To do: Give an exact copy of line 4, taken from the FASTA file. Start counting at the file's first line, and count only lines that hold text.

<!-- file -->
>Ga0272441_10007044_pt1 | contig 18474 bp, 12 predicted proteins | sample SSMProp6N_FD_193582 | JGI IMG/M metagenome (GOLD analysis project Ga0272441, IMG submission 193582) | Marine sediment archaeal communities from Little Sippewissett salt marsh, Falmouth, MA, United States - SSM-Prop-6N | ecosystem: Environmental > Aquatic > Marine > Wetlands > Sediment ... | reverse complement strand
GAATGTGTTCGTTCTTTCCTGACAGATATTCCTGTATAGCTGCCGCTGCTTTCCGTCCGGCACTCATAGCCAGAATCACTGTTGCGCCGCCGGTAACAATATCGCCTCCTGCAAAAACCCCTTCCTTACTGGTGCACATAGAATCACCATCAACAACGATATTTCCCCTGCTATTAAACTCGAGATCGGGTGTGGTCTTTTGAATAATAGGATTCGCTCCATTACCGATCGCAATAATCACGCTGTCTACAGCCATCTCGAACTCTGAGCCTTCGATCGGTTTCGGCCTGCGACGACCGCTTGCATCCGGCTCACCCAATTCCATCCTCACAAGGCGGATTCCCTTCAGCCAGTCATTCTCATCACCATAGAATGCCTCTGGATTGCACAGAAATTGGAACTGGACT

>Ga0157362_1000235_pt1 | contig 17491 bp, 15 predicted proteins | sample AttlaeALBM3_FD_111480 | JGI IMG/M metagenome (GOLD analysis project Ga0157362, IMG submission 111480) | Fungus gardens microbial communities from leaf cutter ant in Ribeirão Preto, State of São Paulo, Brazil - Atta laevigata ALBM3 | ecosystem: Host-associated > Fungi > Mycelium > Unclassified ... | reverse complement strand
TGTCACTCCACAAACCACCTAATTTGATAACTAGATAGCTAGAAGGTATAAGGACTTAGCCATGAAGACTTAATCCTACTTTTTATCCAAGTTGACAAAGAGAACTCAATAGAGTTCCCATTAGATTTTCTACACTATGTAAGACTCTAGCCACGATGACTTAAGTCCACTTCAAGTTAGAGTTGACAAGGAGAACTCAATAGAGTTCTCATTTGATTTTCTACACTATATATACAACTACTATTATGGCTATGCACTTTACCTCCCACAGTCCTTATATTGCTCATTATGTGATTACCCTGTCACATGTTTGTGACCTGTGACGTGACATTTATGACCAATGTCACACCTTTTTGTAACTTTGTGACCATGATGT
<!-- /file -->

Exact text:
TGTCACTCCACAAACCACCTAATTTGATAACTAGATAGCTAGAAGGTATAAGGACTTAGCCATGAAGACTTAATCCTACTTTTTATCCAAGTTGACAAAGAGAACTCAATAGAGTTCCCATTAGATTTTCTACACTATGTAAGACTCTAGCCACGATGACTTAAGTCCACTTCAAGTTAGAGTTGACAAGGAGAACTCAATAGAGTTCTCATTTGATTTTCTACACTATATATACAACTACTATTATGGCTATGCACTTTACCTCCCACAGTCCTTATATTGCTCATTATGTGATTACCCTGTCACATGTTTGTGACCTGTGACGTGACATTTATGACCAATGTCACACCTTTTTGTAACTTTGTGACCATGATGT